This time of year life seems to speed up. There are so many scribbles on the calendar, it's hard to keep track, and 2016 urges our brains to charge ahead. Between festivities, gift-giving and gatherings, we creatives struggle to balance work and play.
If you have a project due, like a book publishers are waiting on, you're probably huddled in a hidey hole, curtains drawn, ears stuffed with cotton and a towel crammed under the door to drown out holiday music and the smell of baking cookies. You finish a day's worth of edits and crawl out of your cave, then dress for the party you wouldn't dare miss, if only your head wasn't filled with plot. But as your significant other shows off his eye-popping Christmas sweater, your brain sneaks back to story. And there it is, the perfect twist for that boring scene you couldn't figure out! Your fingers itch to type. You can't wait to get home to your computer. But
. . . you glance at your beloved, now singing off-key carols with friends and family.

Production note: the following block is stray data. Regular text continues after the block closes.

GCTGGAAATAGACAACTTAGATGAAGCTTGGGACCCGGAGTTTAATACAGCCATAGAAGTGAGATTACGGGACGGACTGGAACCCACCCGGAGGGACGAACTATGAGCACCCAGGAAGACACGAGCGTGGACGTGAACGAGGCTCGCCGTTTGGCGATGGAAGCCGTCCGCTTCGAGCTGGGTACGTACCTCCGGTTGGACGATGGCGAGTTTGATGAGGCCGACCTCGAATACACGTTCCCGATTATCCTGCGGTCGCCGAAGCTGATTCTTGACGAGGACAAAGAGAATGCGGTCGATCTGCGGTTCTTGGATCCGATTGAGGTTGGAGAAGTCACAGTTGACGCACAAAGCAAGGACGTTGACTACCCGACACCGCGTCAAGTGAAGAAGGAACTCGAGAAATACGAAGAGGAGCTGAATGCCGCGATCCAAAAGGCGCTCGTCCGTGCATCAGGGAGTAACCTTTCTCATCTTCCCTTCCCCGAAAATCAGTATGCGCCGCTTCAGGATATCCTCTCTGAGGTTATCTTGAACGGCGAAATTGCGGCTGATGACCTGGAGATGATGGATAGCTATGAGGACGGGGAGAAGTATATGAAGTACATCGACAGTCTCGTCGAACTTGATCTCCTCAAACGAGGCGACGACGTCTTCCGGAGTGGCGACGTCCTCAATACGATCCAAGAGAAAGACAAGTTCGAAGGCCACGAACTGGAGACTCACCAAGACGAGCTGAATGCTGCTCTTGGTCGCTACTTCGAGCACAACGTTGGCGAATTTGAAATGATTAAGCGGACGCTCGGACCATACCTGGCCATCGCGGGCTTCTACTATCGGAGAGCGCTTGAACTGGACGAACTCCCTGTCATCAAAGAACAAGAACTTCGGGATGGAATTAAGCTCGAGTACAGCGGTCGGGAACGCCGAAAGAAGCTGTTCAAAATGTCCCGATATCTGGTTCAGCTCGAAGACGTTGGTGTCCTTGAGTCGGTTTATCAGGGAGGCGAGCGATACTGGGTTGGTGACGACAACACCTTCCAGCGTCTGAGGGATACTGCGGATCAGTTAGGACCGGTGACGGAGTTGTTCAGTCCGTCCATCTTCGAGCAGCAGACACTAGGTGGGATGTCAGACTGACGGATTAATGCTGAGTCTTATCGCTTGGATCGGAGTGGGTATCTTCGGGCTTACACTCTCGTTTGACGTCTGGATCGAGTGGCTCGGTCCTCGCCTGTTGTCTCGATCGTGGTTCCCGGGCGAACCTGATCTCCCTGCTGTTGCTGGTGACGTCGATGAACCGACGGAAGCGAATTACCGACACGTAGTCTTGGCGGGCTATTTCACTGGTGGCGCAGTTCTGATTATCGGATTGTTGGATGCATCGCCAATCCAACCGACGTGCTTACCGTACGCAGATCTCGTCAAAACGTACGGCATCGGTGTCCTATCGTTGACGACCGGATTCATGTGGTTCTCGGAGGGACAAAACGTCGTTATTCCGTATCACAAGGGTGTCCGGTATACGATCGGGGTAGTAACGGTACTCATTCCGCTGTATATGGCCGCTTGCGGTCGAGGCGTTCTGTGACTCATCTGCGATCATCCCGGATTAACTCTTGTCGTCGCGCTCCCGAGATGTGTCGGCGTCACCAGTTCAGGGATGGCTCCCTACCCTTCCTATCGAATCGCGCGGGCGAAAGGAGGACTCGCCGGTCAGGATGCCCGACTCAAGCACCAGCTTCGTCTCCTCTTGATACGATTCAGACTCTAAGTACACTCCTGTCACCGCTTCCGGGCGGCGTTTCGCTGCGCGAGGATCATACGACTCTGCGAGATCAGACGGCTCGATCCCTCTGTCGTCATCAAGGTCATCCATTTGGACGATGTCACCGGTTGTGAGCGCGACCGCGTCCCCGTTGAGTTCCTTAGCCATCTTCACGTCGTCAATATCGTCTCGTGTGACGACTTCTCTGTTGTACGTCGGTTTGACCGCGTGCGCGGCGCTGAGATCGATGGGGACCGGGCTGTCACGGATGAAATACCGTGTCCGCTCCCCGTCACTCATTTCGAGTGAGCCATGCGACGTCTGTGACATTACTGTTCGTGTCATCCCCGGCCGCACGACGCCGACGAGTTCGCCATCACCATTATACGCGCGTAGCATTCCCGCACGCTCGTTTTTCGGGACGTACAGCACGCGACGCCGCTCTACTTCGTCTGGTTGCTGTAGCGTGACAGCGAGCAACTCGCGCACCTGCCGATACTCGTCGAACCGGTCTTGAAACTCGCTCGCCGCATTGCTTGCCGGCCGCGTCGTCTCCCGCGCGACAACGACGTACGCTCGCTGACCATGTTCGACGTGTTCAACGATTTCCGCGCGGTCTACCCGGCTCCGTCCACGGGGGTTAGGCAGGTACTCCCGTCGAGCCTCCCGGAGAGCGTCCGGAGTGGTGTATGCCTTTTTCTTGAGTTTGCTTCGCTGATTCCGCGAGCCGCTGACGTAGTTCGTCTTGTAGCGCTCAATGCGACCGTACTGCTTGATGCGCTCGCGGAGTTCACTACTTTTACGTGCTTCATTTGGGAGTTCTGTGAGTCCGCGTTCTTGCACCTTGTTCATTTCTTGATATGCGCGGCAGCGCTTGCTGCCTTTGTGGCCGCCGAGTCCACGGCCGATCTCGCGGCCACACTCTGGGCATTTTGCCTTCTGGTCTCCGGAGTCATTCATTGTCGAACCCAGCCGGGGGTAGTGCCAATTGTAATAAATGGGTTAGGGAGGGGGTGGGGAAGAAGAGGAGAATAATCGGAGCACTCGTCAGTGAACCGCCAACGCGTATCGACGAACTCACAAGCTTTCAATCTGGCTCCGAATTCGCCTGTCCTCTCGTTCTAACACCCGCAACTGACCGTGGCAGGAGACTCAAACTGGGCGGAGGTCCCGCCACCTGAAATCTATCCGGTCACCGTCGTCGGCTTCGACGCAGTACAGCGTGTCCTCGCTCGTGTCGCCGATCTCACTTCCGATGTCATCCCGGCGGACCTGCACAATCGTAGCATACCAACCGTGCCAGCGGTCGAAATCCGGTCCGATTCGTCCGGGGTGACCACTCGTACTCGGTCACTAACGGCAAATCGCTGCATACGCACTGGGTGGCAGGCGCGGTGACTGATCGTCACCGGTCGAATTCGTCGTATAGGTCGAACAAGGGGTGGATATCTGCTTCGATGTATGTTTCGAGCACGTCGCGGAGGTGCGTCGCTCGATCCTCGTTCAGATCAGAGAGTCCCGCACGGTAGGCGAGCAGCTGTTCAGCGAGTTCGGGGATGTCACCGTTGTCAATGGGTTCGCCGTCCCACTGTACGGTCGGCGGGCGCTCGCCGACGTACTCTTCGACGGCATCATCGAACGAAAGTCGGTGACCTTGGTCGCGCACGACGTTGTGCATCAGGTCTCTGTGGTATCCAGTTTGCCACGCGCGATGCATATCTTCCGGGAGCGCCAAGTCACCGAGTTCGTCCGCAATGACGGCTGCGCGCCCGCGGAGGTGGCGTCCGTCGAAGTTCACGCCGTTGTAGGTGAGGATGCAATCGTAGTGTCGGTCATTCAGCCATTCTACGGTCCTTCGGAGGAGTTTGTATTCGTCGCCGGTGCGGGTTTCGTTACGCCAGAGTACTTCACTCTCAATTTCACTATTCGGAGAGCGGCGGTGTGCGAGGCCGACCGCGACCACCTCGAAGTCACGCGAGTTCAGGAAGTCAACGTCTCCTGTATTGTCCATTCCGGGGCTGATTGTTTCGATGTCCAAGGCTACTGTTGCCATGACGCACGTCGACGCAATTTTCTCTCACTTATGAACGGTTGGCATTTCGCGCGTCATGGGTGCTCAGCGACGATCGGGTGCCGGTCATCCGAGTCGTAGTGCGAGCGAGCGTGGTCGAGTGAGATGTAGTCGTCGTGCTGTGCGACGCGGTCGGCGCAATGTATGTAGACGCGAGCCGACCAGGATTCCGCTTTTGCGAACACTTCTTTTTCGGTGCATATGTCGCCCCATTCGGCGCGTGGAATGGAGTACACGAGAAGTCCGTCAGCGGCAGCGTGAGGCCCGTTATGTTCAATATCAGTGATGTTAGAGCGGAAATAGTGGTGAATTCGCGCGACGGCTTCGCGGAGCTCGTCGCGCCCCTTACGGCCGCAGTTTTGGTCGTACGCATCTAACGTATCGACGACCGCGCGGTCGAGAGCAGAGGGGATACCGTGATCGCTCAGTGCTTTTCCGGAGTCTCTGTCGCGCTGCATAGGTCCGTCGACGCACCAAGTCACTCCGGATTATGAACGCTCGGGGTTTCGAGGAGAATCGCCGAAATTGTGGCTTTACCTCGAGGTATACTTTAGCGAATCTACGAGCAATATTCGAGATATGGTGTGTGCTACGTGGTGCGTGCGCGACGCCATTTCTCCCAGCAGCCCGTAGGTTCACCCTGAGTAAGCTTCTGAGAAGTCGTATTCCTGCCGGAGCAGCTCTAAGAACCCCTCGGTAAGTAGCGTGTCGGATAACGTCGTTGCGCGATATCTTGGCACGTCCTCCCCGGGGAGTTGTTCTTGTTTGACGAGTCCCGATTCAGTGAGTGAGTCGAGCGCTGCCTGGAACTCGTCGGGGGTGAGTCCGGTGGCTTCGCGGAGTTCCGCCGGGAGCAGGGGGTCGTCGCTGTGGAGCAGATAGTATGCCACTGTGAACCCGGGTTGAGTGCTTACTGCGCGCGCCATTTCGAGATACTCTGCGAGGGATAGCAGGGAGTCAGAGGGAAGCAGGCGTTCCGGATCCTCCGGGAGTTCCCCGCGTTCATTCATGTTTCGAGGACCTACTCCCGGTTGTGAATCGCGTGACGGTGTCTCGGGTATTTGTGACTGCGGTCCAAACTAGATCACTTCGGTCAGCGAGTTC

They laugh and roll their eyes at your unfocused look. But they get it. They understand the creative process commandeers our brains, and they love us anyway. So you stay at the party. Life is not all about art, even when there are deadlines. And tomorrow, bright and early, it's you and the cave and the book.
If you DON'T have a publisher breathing over your shoulder, set your work aside and enjoy the holidays. Creativity needs down time. It's fueled by the life we engage in, including manic shopping with strangers wearing bells and blinking sweaters, and making a mess of your kitchen with people you love. January 2nd, when the confetti is swept aside and a new year stretches before us, we'll pull up our story files, set a canvas on the easel and create.
Whatever holiday you celebrate, focus on love. It flows more freely this time of year, so open your heart, give and receive, store the good feelings to fuel your next year.
I write middle grade and young adult books with a magical twist. And creatures, always creatures. I'm represented by the fabulous Leslie Zampetti of Dunham Lit.
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